Both active dry yeast and instant yeast do the same thing in a loaf of bread – they both act as a leaven, which reacts with the ingredients in the bread and gives it a light, airy texture as it rises and bakes.
However, there is one big difference between active dry yeast and instant yeast that you need to know:
Active dry yeast should be dissolved in water before adding it to the flour. Instant yeast can be stirred right into the flour.
To save money, I usually buy yeast in a big cake from Costco. I store a few cups of it in a jar in the fridge, and the rest of it I store in the freezer. It lasts for years this way. In fact, I can’t even remember the last time I bought yeast.
I’ll share the active dry yeast instructions in the recipe, but I’ll also add instant yeast instructions in the notes.
Regardless, to ensure a good yeast bread, make sure your yeast is fresh and active. If you want to test it, stir a pinch of yeast in a bowl with warm (body temperature and no hotter) water and a pinch of sugar. If bubbles form from the yeast, it’s active and healthy.
How to Make Soft & Fluffy Dinner Rolls
In order to get that characteristic soft and fluffy dinner roll, you’ll want to use warm milk instead of water. Heat the milk in the microwave to about body temperature (100-110 F) before stirring in the yeast. If the milk gets too warm, let it cool back down before adding the yeast. Anything over about 110 F will kill the yeast, which will ruin the bread.
Milk has a higher fat content than water, which produces a softer dough. When you bake it, the sugar in the milk caramelizes, producing a golden crust.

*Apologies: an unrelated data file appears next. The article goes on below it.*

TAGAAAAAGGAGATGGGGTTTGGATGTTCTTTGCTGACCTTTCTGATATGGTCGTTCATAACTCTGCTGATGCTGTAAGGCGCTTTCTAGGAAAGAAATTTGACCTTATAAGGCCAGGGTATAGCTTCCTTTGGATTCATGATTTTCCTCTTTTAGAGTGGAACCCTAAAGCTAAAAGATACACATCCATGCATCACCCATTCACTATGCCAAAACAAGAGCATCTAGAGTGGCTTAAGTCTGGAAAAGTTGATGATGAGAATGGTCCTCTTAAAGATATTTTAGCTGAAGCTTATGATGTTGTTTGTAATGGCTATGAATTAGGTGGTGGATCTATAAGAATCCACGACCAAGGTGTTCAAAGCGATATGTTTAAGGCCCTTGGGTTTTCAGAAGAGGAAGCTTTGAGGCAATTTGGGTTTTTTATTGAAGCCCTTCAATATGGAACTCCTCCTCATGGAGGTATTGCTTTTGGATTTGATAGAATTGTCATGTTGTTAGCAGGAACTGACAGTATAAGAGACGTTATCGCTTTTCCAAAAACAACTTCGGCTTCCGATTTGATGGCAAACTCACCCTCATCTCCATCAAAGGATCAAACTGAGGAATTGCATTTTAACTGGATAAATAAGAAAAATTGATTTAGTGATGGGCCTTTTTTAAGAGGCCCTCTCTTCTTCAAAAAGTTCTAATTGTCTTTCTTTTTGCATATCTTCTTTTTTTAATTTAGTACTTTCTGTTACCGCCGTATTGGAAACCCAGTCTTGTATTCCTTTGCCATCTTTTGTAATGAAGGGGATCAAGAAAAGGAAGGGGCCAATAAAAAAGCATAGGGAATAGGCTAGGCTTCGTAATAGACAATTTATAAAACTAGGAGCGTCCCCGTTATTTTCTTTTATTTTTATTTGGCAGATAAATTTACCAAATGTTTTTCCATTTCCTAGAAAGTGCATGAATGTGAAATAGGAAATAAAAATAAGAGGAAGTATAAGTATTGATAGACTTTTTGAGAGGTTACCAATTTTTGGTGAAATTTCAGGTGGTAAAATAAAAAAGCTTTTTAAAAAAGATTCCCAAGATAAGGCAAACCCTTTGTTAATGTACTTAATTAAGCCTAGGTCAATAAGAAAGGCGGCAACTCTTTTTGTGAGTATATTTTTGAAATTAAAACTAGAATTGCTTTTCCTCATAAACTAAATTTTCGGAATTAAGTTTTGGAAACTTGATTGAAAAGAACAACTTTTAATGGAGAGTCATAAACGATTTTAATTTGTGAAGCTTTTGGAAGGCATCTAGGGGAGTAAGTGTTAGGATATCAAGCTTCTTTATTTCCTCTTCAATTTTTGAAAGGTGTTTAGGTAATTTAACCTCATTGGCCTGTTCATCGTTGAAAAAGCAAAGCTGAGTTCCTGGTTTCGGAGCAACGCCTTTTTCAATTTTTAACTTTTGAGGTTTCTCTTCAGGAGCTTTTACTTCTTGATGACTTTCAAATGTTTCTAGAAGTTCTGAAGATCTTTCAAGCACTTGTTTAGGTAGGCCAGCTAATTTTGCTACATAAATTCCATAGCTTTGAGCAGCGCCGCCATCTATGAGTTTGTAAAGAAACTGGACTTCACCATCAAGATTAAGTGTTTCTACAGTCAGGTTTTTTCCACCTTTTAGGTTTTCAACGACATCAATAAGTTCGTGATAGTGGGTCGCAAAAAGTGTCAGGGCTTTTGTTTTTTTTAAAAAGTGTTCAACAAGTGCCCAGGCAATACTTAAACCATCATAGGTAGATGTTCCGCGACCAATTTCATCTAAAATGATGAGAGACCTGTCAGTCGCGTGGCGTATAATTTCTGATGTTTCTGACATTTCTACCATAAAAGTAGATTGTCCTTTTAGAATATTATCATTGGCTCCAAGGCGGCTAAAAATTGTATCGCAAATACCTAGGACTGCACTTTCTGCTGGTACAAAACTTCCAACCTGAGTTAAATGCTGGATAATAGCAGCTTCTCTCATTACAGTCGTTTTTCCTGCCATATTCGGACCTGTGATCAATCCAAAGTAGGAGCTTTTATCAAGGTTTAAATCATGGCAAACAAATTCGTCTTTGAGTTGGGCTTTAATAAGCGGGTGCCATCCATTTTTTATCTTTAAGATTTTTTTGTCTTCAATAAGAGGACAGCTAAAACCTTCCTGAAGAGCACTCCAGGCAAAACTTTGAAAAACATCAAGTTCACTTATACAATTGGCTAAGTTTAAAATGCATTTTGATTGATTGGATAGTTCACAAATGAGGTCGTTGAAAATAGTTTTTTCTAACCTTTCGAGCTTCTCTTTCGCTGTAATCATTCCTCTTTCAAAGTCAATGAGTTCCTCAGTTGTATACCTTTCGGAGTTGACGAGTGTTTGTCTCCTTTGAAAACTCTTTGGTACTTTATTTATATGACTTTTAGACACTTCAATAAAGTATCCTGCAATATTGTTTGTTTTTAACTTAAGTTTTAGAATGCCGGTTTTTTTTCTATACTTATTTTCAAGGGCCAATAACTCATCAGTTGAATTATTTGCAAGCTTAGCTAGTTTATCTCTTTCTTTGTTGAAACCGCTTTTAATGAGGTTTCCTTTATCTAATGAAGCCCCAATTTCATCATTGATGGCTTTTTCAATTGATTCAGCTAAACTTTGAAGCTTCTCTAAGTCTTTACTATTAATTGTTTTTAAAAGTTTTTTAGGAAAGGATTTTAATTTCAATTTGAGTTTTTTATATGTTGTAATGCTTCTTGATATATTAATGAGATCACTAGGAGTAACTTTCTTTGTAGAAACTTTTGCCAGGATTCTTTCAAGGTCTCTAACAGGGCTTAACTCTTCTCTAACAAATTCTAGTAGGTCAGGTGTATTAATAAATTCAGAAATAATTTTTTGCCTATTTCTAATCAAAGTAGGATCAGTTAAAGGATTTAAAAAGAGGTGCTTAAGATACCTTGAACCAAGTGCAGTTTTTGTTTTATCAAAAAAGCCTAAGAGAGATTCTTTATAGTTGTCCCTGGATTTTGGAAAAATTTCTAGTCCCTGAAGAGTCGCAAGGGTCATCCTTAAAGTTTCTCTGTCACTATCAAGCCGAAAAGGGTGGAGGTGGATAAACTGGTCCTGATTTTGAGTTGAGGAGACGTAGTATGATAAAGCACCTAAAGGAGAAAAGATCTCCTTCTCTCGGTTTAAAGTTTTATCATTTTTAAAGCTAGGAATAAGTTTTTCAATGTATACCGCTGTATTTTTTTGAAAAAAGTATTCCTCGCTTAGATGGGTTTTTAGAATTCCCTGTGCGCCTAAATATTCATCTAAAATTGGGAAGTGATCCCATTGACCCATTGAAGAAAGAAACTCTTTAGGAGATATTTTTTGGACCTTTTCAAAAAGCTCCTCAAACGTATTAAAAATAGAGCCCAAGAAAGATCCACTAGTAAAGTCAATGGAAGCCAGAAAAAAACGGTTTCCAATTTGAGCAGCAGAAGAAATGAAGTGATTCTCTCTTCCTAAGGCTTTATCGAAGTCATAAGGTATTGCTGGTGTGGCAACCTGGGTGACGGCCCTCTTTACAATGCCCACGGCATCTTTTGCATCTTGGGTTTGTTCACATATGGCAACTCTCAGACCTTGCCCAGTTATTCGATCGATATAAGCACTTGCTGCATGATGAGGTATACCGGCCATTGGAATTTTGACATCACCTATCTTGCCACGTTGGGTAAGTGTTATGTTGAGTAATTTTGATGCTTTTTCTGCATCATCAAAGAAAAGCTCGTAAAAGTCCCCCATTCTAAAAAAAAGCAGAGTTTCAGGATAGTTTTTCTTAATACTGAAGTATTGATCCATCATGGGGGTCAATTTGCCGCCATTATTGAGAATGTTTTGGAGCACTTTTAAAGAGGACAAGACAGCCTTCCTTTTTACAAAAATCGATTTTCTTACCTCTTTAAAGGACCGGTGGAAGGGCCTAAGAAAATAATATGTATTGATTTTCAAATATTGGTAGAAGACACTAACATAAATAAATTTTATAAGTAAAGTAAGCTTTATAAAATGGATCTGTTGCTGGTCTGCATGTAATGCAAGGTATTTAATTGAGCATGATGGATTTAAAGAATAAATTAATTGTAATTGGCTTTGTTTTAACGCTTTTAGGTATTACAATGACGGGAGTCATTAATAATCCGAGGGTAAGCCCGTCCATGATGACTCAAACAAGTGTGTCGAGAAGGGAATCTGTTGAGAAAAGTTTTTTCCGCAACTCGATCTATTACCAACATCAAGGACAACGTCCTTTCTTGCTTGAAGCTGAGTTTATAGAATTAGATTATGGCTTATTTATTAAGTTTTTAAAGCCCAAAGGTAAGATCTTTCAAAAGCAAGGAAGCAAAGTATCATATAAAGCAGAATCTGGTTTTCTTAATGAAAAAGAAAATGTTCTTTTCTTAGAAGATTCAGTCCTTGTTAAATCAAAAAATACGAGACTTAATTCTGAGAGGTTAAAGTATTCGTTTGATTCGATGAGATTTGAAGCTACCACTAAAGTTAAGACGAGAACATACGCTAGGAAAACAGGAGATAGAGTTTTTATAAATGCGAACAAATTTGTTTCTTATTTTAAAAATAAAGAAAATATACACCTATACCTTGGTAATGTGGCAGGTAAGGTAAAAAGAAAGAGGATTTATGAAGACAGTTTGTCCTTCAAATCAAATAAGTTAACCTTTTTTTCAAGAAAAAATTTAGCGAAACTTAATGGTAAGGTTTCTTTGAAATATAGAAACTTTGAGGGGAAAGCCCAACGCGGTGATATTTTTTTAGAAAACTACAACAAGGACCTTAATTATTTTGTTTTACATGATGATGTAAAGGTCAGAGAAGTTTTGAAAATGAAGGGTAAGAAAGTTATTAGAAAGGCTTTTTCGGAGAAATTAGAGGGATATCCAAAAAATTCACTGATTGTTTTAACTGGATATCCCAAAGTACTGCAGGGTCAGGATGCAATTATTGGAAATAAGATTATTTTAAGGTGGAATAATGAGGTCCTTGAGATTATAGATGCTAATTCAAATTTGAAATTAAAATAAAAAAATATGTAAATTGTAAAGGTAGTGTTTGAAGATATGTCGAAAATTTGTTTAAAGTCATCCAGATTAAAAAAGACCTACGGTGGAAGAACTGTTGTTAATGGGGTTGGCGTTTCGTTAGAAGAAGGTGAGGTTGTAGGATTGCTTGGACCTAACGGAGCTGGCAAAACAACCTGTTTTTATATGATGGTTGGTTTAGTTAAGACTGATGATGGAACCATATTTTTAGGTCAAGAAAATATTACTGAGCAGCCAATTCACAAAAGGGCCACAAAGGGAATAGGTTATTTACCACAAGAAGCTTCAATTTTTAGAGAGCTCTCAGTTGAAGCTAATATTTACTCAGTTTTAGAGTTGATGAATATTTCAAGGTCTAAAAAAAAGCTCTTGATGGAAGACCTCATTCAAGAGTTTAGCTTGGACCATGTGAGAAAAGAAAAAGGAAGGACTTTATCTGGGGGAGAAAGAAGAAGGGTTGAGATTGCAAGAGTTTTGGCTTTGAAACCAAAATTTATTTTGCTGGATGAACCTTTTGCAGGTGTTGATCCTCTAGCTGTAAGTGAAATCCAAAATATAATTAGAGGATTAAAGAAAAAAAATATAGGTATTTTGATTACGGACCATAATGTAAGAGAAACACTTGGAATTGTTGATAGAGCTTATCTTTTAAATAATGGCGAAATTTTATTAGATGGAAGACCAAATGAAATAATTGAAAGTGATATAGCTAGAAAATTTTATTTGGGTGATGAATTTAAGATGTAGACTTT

This is so delicious and rewarding to bake yourself.
However, full disclosure, my family loves this dinner rolls recipe just made with water, so I rarely make them with milk. It’s a great added step if you love soft and fluffy rolls, but it’s not necessary for good dinner rolls.
Tips for Making Homemade Dinner Rolls
- Use the right kind of yeast and make sure it’s not too old
- Use milk for soft and fluffy dinner rolls
- Let it proof in a warm place – I proof my bread dough in the oven with the light on but the oven OFF (put a peice of masking tape over the oven controls so you don’t accidentally turn it on)
- Shape them properly to get the best rise
- Make sure the rolls are all about the same size. It’s okay if they aren’t perfect, but you want to make sure they finish rising and baking at the same time.
- While baking, if the rolls are starting to get too dark, place a piece of foil over the top of them. Just keep it loose and kind of tented.
- Brush them with butter after baking (optional) for that delicious, golden sheen
To Make Homemade Dinners Rolls, You’ll Need:
While using a Kitchen Aid or a Bosch Mixer to knead your bread dough is extremely helpful (I’ve had my giant-size Kitchen Aid for nearly 10 years, but I’m planning to get a Bosch if it ever dies), you can absolutely knead this bread by hand.
Kneading is something that is easier to understand when you see it, rather than read it, so I recommend hopping over to this video and seeing how to knead bread dough correctly!
I grew up in a family that baked bread all the time, and we always kneaded it by hand. My arms were so toned. Kneading bread is extremely soothing and therapeutic.
It’s therapy and carbs at the same time.
Don’t fear the hand-kneading.
That being said, I love having the option to NOT knead my bread now (thank you, KitchenAid), and my arm muscles certainly show it.
This Dinner Rolls Recipe is:
- Quick (2 hrs and 10 minutes for yeast rolls is pretty great!)
- Whole grain options
- Not too sweet
Use this easy recipe for the best simple homemade dinner rolls! I’ve been making this one for almost 20 years, and it’s our favorite.
- 2 1/2 cups warm water or milk (should be no hotter or colder than your finger when you dip it in the water)
- 1/4 cup olive oil
- 2 tbsp sugar, molasses, honey, or maple syrup
- 1 tbsp dry active yeast
- 6 cups unbleached all-purpose flour
- 2 tsp salt
- In a large measuring cup or medium-size bowl - or, hey, even a plastic leftover container because you forgot to do the dishes and would rather make bread than clean the kitchen (true story) - stir together the water, oil, sugar, and yeast. Set it aside for 5-10 minutes, so the yeast can activate.
- Meanwhile, in a large mixing bowl, stir together the flour and salt. Nothing exciting happening here.